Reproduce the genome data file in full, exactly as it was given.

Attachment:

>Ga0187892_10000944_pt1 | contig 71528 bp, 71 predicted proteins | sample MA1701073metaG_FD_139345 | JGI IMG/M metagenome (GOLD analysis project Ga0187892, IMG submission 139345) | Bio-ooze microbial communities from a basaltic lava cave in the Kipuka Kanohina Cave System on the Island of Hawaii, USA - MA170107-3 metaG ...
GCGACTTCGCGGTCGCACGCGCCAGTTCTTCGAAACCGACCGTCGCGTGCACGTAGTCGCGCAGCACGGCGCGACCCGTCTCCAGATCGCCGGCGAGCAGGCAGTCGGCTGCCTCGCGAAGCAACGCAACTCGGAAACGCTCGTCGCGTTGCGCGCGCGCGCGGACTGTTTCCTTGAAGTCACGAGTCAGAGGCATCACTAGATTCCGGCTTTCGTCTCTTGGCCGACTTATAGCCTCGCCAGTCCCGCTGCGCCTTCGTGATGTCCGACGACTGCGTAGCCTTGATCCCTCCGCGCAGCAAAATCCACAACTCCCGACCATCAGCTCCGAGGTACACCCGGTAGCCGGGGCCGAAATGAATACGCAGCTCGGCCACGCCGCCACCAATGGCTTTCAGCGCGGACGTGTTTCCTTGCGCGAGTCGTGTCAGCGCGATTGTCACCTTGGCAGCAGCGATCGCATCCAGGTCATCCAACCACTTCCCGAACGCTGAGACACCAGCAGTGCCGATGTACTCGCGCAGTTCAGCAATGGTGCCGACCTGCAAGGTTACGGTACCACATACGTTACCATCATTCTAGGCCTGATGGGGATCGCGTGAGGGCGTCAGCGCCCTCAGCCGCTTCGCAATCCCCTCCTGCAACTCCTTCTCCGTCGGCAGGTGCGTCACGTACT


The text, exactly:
>Ga0187892_10000944_pt1 | contig 71528 bp, 71 predicted proteins | sample MA1701073metaG_FD_139345 | JGI IMG/M metagenome (GOLD analysis project Ga0187892, IMG submission 139345) | Bio-ooze microbial communities from a basaltic lava cave in the Kipuka Kanohina Cave System on the Island of Hawaii, USA - MA170107-3 metaG ...
GCGACTTCGCGGTCGCACGCGCCAGTTCTTCGAAACCGACCGTCGCGTGCACGTAGTCGCGCAGCACGGCGCGACCCGTCTCCAGATCGCCGGCGAGCAGGCAGTCGGCTGCCTCGCGAAGCAACGCAACTCGGAAACGCTCGTCGCGTTGCGCGCGCGCGCGGACTGTTTCCTTGAAGTCACGAGTCAGAGGCATCACTAGATTCCGGCTTTCGTCTCTTGGCCGACTTATAGCCTCGCCAGTCCCGCTGCGCCTTCGTGATGTCCGACGACTGCGTAGCCTTGATCCCTCCGCGCAGCAAAATCCACAACTCCCGACCATCAGCTCCGAGGTACACCCGGTAGCCGGGGCCGAAATGAATACGCAGCTCGGCCACGCCGCCACCAATGGCTTTCAGCGCGGACGTGTTTCCTTGCGCGAGTCGTGTCAGCGCGATTGTCACCTTGGCAGCAGCGATCGCATCCAGGTCATCCAACCACTTCCCGAACGCTGAGACACCAGCAGTGCCGATGTACTCGCGCAGTTCAGCAATGGTGCCGACCTGCAAGGTTACGGTACCACATACGTTACCATCATTCTAGGCCTGATGGGGATCGCGTGAGGGCGTCAGCGCCCTCAGCCGCTTCGCAATCCCCTCCTGCAACTCCTTCTCCGTCGGCAGGTGCGTCACGTACT